adjusts to its new equilibrium value. Figure D2 sketches the prob-
lem. Obviously, after infinite time the new temperature profile is
as shown. However, the temperature will adjust to near the new
equilibrium in a relatively short time. This is a linear problem in
non-phase-change conduction and has been solved by Lachen-
bruch et al. (1982). The transient temperature is
T = Ts′ + (Tf - Ts′)
+ Ts - Ts′ ∑
Figure D2. Permafrost equilibrium tem-
e sin nπ
n =1 n
tc is a characteristic time for sensible temperature changes. The equilibrium temperatures are simply
To = Tso + Ts - Tso
T∞ = Ts′ + (Tf - Ts′)
The change in sensible heat, going from the state at t = 0 to the state at t = ∞, is
) X2o .
Qs ∞ = Cf Ts′ - Tso
The change in sensible heat at any time t is
(T - To )dx = Qs ∞ + 2 Ts - Ts′ Xo ∑ 2 1 - (-1)n .
Qs = Cf
n =1 n
Thus, the relative change in sensible heat is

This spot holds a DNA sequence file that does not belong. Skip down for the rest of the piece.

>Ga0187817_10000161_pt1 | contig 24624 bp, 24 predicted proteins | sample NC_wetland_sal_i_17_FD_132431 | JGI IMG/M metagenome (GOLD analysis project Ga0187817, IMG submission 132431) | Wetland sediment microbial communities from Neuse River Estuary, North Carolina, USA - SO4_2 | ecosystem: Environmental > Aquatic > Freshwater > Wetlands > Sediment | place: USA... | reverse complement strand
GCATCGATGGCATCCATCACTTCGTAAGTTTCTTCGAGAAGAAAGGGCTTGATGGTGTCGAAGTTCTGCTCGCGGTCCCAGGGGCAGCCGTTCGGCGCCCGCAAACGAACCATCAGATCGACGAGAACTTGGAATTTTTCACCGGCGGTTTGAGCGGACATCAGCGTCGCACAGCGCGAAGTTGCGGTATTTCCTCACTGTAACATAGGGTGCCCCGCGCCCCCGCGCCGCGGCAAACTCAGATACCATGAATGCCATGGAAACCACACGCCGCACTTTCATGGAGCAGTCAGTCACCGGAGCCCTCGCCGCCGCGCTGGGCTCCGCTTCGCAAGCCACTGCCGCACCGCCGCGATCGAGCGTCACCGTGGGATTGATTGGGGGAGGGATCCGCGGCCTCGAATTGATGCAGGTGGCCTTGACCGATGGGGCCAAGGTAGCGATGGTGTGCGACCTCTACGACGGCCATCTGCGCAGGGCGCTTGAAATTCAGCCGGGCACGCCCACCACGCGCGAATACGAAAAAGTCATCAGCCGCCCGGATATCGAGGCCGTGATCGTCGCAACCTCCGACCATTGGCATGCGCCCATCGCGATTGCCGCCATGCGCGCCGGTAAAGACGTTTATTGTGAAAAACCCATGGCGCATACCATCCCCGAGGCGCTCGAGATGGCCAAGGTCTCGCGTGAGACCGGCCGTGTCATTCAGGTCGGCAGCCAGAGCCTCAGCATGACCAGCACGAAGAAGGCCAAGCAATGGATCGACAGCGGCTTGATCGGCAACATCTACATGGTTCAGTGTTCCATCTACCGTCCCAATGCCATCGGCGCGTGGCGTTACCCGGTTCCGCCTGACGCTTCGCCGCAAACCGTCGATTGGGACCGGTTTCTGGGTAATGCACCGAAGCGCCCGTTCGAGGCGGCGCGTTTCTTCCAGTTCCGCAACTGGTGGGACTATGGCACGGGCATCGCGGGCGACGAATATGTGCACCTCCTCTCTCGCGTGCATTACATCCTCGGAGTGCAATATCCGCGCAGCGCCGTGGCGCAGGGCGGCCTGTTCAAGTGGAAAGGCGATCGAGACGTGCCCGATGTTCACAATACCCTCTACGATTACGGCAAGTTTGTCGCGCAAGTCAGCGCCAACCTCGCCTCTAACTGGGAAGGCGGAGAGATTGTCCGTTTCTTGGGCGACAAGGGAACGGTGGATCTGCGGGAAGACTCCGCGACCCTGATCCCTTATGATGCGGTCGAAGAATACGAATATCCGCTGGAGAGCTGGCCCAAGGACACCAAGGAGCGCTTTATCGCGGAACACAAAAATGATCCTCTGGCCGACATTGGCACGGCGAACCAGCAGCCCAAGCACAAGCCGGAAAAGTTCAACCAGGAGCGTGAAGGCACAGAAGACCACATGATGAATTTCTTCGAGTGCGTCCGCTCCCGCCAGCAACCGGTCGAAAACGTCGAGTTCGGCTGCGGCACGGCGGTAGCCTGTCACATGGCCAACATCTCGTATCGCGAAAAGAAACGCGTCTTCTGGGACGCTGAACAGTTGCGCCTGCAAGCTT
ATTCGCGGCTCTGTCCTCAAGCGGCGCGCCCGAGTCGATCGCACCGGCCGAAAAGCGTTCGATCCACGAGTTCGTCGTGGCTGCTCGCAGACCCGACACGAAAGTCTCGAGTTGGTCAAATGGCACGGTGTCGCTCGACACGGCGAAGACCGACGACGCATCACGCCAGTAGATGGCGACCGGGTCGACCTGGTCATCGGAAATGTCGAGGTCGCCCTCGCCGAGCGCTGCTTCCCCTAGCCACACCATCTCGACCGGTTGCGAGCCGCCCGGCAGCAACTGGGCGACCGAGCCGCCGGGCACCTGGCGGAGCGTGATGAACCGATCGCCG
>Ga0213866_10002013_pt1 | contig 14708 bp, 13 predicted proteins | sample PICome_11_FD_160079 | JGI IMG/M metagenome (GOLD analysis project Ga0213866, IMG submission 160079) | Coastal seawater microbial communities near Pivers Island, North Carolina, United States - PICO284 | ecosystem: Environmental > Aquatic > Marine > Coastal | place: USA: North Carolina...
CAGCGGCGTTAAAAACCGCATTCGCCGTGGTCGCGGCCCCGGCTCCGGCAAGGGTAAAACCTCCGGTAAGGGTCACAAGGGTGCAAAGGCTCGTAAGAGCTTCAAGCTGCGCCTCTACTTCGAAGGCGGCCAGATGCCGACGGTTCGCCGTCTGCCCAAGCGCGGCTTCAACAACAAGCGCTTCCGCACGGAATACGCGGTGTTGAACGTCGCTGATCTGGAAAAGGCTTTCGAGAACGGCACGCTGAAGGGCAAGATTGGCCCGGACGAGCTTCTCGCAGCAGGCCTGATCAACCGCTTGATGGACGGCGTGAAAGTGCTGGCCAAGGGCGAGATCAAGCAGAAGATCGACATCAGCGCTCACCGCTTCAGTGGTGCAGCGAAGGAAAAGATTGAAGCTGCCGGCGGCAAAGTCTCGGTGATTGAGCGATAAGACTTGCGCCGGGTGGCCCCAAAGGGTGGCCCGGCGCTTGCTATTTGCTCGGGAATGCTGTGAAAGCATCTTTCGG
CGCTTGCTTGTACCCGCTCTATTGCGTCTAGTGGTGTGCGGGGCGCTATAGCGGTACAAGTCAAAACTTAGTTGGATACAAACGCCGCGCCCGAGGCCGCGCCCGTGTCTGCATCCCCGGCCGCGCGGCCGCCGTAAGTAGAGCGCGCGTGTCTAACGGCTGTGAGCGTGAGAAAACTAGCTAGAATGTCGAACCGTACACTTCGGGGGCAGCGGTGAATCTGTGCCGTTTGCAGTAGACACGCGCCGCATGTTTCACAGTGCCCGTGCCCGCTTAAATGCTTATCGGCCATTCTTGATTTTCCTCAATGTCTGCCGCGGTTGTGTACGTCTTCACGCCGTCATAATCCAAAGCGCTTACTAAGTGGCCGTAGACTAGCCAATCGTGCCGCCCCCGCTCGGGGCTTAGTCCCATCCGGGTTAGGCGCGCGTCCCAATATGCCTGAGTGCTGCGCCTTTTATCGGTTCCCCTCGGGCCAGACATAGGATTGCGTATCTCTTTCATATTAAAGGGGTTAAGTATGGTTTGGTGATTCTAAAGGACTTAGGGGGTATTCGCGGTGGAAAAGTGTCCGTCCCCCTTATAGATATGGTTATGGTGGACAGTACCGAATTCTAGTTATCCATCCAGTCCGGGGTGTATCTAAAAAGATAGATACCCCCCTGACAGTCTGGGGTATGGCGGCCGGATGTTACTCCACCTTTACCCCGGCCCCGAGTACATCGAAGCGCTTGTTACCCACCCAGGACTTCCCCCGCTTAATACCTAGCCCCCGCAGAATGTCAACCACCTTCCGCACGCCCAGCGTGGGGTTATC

4 ∞ e M
Qs ∞ - Qs
1 - (-1)n .
π n =1 n
Note that this quantity does not depend upon the surface temperatures. The relative change is shown in
Table D2. The sensible heat change attains 93% of its ultimate value at t/λ = 1.0 (t = 1666 years) and 99% at
t/λ = 1.78 (t = 2966 years). The sensible heat changes would be essentially completed after about 1670
years. From this time on, the bottom of the permafrost would slowly melt.
Table D2. Relative change
Change in frozen zone temperature gradient at bottom of permafrost
in sensible heat.
The time required for the temperature gradient, in the frozen zone, to
change is important since this quantity will determine the rate of change of the
Qs ∞ - Qs
permafrost bottom depth. The gradient at the depth Xo can be found from eq
D5 and is
Tf - Ts′ 2
Tso - Ts′ ∑ (-1)n e M .
x = Xo